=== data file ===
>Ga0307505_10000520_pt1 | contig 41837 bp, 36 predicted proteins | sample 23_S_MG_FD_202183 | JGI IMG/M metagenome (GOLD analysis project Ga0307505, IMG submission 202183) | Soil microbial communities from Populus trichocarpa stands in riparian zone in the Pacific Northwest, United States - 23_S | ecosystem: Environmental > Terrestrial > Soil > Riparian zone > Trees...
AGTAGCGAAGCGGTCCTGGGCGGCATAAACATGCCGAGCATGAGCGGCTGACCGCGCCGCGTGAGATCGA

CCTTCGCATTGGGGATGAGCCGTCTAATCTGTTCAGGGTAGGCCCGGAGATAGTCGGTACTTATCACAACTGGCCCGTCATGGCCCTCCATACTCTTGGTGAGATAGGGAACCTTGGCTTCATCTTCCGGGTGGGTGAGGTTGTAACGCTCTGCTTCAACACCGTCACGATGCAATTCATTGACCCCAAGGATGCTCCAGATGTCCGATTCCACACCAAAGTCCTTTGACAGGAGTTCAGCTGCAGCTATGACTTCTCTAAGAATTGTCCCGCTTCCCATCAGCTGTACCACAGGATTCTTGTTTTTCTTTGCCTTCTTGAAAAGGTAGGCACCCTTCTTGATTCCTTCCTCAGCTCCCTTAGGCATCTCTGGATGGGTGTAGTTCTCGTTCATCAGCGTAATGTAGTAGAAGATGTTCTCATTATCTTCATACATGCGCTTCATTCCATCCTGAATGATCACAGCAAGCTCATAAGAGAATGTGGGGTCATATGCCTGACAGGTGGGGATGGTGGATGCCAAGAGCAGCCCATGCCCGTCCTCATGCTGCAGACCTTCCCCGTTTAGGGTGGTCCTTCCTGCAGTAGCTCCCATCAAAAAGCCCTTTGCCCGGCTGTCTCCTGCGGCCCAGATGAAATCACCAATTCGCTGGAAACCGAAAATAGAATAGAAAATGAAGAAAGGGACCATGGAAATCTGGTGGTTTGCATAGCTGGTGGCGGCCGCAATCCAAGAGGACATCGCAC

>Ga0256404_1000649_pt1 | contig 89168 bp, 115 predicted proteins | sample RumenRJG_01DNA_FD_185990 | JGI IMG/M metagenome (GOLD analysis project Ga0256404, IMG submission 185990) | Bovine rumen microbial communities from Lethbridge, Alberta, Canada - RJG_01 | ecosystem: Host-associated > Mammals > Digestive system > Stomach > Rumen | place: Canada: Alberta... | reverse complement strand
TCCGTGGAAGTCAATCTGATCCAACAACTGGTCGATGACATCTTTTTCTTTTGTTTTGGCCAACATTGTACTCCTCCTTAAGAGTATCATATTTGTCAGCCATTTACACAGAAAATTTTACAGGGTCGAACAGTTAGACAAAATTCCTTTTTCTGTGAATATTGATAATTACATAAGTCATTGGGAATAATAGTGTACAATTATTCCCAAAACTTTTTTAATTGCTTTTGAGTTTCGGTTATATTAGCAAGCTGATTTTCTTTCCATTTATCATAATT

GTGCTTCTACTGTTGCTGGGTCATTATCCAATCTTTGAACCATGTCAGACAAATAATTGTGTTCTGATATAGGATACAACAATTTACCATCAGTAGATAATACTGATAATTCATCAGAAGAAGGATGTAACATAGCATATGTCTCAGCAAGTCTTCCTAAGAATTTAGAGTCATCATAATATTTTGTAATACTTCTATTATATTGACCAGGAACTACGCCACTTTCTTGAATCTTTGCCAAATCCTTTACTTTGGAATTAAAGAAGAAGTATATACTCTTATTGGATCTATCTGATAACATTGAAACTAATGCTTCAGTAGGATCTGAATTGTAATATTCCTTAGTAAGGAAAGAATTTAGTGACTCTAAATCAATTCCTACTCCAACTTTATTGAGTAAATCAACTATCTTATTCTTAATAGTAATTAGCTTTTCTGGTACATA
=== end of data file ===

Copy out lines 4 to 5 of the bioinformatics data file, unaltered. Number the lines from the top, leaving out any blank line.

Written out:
>Ga0256404_1000649_pt1 | contig 89168 bp, 115 predicted proteins | sample RumenRJG_01DNA_FD_185990 | JGI IMG/M metagenome (GOLD analysis project Ga0256404, IMG submission 185990) | Bovine rumen microbial communities from Lethbridge, Alberta, Canada - RJG_01 | ecosystem: Host-associated > Mammals > Digestive system > Stomach > Rumen | place: Canada: Alberta... | reverse complement strand
TCCGTGGAAGTCAATCTGATCCAACAACTGGTCGATGACATCTTTTTCTTTTGTTTTGGCCAACATTGTACTCCTCCTTAAGAGTATCATATTTGTCAGCCATTTACACAGAAAATTTTACAGGGTCGAACAGTTAGACAAAATTCCTTTTTCTGTGAATATTGATAATTACATAAGTCATTGGGAATAATAGTGTACAATTATTCCCAAAACTTTTTTAATTGCTTTTGAGTTTCGGTTATATTAGCAAGCTGATTTTCTTTCCATTTATCATAATT